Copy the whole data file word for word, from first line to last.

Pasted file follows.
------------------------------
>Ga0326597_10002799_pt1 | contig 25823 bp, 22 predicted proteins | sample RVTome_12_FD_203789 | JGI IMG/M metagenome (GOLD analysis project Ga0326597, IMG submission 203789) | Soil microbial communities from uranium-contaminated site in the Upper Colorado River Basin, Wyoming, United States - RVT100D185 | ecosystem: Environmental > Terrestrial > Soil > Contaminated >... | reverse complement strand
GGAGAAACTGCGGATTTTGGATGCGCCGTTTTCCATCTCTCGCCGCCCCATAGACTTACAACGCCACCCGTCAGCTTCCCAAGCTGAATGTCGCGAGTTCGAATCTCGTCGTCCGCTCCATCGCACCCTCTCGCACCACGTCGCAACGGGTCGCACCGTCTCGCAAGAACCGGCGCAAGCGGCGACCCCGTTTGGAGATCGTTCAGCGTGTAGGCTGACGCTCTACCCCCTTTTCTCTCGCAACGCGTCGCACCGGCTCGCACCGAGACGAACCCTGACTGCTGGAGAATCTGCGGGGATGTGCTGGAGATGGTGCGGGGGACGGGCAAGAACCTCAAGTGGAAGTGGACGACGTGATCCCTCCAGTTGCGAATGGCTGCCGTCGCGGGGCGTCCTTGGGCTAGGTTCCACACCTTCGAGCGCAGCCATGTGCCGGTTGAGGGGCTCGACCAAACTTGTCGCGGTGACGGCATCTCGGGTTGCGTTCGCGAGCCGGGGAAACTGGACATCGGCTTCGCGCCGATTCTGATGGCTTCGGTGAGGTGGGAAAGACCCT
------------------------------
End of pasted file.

>Ga0326597_10002799_pt1 | contig 25823 bp, 22 predicted proteins | sample RVTome_12_FD_203789 | JGI IMG/M metagenome (GOLD analysis project Ga0326597, IMG submission 203789) | Soil microbial communities from uranium-contaminated site in the Upper Colorado River Basin, Wyoming, United States - RVT100D185 | ecosystem: Environmental > Terrestrial > Soil > Contaminated >... | reverse complement strand
GGAGAAACTGCGGATTTTGGATGCGCCGTTTTCCATCTCTCGCCGCCCCATAGACTTACAACGCCACCCGTCAGCTTCCCAAGCTGAATGTCGCGAGTTCGAATCTCGTCGTCCGCTCCATCGCACCCTCTCGCACCACGTCGCAACGGGTCGCACCGTCTCGCAAGAACCGGCGCAAGCGGCGACCCCGTTTGGAGATCGTTCAGCGTGTAGGCTGACGCTCTACCCCCTTTTCTCTCGCAACGCGTCGCACCGGCTCGCACCGAGACGAACCCTGACTGCTGGAGAATCTGCGGGGATGTGCTGGAGATGGTGCGGGGGACGGGCAAGAACCTCAAGTGGAAGTGGACGACGTGATCCCTCCAGTTGCGAATGGCTGCCGTCGCGGGGCGTCCTTGGGCTAGGTTCCACACCTTCGAGCGCAGCCATGTGCCGGTTGAGGGGCTCGACCAAACTTGTCGCGGTGACGGCATCTCGGGTTGCGTTCGCGAGCCGGGGAAACTGGACATCGGCTTCGCGCCGATTCTGATGGCTTCGGTGAGGTGGGAAAGACCCT